3   In 2010 Peru exported 150 tons of gold illegally, which, added to the 180 tons produced legally, makes the country the second largest gold producer in the world. Much of this illegal gold is bought by companies linked to the London Bullion Market Association, the guild securing the international price of gold. See:

4   Fernández, R. and Ruiz, R. (2010). Politicas públicas, beneficios privados: Mecanismos, politicas y actuaciones públicas para la globalización del turismo. Madrid: Foro de Turismo Responsable.

5   In the energy and mining sector over a thousand environmental monitoring reports only on hydrocarbons and electricity were filed in the last three administrations, thus avoiding penalties for offending companies. Likewise, the government enacted law No. 30230 initially exonerated 40 mining companies and reduced the fines for violating environmental standards during the mining process. See:

6   Ministry of Environment of Peru (2009). National Environmental Policy. Available at:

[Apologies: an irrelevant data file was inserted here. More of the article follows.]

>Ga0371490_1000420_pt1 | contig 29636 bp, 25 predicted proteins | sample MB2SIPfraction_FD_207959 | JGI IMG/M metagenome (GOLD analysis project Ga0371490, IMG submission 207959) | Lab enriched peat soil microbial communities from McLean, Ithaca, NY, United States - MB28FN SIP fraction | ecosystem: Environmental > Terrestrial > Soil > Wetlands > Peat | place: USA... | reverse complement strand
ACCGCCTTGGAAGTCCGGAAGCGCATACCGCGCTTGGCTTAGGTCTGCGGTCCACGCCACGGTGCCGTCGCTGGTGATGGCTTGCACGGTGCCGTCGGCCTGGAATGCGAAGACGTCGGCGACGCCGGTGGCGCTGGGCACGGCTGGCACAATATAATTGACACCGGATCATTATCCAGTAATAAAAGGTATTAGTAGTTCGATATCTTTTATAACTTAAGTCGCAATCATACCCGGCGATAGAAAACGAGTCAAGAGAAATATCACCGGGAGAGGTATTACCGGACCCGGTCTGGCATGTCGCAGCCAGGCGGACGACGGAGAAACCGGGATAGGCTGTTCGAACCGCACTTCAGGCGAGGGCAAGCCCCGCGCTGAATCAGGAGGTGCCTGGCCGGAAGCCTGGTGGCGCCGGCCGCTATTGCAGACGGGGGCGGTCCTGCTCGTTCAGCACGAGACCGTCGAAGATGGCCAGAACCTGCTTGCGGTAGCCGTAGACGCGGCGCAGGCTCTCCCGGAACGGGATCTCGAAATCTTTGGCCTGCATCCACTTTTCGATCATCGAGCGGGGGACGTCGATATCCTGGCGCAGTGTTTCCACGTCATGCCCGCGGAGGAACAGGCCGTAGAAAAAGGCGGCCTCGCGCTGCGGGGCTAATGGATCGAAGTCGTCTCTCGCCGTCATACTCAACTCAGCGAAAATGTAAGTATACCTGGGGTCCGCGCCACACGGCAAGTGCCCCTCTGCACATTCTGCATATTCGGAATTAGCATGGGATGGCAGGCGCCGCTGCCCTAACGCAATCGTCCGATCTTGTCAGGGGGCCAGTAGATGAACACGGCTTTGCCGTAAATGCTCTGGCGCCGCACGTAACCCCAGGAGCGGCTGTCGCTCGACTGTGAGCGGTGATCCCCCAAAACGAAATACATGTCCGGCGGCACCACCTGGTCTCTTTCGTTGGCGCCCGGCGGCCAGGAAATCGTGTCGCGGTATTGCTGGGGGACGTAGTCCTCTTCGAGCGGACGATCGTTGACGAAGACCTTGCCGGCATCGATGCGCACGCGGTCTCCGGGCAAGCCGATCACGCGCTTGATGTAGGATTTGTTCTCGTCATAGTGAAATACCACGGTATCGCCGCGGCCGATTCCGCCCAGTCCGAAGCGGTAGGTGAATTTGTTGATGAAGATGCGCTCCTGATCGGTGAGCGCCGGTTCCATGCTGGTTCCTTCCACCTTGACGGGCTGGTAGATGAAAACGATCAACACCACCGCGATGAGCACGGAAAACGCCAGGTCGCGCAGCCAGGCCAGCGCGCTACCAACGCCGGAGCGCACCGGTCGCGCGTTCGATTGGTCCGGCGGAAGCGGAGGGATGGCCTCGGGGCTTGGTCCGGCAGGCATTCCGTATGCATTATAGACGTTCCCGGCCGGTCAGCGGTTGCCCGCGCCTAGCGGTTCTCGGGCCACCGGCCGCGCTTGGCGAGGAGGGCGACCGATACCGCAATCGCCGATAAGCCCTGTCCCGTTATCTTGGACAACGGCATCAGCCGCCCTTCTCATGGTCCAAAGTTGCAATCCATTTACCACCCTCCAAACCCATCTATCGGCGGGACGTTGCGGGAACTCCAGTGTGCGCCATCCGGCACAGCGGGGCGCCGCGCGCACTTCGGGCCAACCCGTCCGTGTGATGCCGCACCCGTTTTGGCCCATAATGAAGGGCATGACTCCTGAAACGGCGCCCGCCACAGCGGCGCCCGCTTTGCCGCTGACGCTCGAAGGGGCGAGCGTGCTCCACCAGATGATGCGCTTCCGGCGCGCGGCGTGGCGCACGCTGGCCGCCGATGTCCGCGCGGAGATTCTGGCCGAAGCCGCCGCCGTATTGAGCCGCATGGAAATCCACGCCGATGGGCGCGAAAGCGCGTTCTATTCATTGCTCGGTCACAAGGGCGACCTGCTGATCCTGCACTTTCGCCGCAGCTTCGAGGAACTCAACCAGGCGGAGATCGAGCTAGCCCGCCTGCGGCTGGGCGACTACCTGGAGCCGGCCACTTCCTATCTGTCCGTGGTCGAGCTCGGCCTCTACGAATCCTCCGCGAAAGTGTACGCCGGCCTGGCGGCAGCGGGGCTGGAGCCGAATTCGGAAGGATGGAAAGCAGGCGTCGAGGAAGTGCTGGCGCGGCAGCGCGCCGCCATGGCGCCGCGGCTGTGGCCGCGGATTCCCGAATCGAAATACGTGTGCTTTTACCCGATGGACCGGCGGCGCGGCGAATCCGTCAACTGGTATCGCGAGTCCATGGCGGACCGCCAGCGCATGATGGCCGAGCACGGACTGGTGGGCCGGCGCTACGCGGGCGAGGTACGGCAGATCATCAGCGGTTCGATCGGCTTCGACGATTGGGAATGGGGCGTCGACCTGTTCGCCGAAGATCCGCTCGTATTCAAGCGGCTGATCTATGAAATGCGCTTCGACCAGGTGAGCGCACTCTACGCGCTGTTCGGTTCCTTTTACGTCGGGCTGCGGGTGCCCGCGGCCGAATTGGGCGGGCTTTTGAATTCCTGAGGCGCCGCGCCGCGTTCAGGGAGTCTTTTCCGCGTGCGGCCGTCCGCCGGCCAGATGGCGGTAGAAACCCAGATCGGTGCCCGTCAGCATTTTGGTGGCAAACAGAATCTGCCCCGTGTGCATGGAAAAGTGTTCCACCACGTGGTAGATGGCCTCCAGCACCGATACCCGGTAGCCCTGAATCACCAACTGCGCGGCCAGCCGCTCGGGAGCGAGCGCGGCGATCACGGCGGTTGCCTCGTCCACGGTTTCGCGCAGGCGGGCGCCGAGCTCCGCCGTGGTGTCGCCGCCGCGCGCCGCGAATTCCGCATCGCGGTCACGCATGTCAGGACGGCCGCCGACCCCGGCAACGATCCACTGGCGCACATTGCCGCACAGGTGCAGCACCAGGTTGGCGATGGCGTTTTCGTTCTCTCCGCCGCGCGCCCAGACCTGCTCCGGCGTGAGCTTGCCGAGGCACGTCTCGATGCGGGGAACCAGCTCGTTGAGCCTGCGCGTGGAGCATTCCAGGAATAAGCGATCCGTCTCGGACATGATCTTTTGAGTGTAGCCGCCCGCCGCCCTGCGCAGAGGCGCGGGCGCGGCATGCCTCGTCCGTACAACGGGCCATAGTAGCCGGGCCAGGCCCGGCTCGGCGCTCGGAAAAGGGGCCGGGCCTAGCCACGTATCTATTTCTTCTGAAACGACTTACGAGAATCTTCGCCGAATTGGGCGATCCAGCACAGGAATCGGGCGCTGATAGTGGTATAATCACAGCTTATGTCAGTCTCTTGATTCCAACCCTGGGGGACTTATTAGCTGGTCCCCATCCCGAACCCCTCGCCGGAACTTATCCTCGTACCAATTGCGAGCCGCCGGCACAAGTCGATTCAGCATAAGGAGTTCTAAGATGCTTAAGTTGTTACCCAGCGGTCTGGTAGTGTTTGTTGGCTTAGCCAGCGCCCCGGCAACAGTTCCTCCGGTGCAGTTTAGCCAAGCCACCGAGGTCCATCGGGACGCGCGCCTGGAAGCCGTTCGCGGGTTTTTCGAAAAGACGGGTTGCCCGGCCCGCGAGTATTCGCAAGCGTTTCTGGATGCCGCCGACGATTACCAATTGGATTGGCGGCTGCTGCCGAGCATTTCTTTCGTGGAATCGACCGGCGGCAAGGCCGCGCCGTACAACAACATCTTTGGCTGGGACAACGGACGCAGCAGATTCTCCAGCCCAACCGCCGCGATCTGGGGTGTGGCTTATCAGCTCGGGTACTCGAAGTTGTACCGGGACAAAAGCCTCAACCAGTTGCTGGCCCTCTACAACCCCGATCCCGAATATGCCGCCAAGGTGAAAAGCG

7   Considering overlay data concessions. Available at:

8   Instituto del Bien Común (2014). Informe 2014. La seguridad Territorial en el Limbo. El estado de las comunidades indigenas en el Perú. Available at:



11        A call to remediation: Advances and pending in state management to environmental liabilities mining and hydrocarbons. Office of the Public Defender of Peru. Report No. 171. June 2015.

12 Special Report. Conflict Socioambientales for Extractive Activities in Peru. Available at:$FILE/info.pdf


14        CEPLAN (2011). Plan Bicentenario Visión Compartida De Futuro Para El Siglo XXI. Available at:


CEPLAN (2011). Plan Bicentenario Visión Compartida De Futuro Para El Siglo XXI.

Fernández, R. and Ruiz, R. (2010). Politicas públicas, beneficios privados: Mecanismos, politicas y actuaciones públicas para la globalización del turismo. Madrid: Foro de Turismo Responsable.

Instituto del Bien Común (2014). Informe 2014. La seguridad Territorial en el Limbo. El estado de las comunidades ind¡genas en el Perú.

Ministry of Environment of Peru (2009). National Environmental Policy.

*Third World Resurgence No. 301/302, September/October 2015, pp 34-37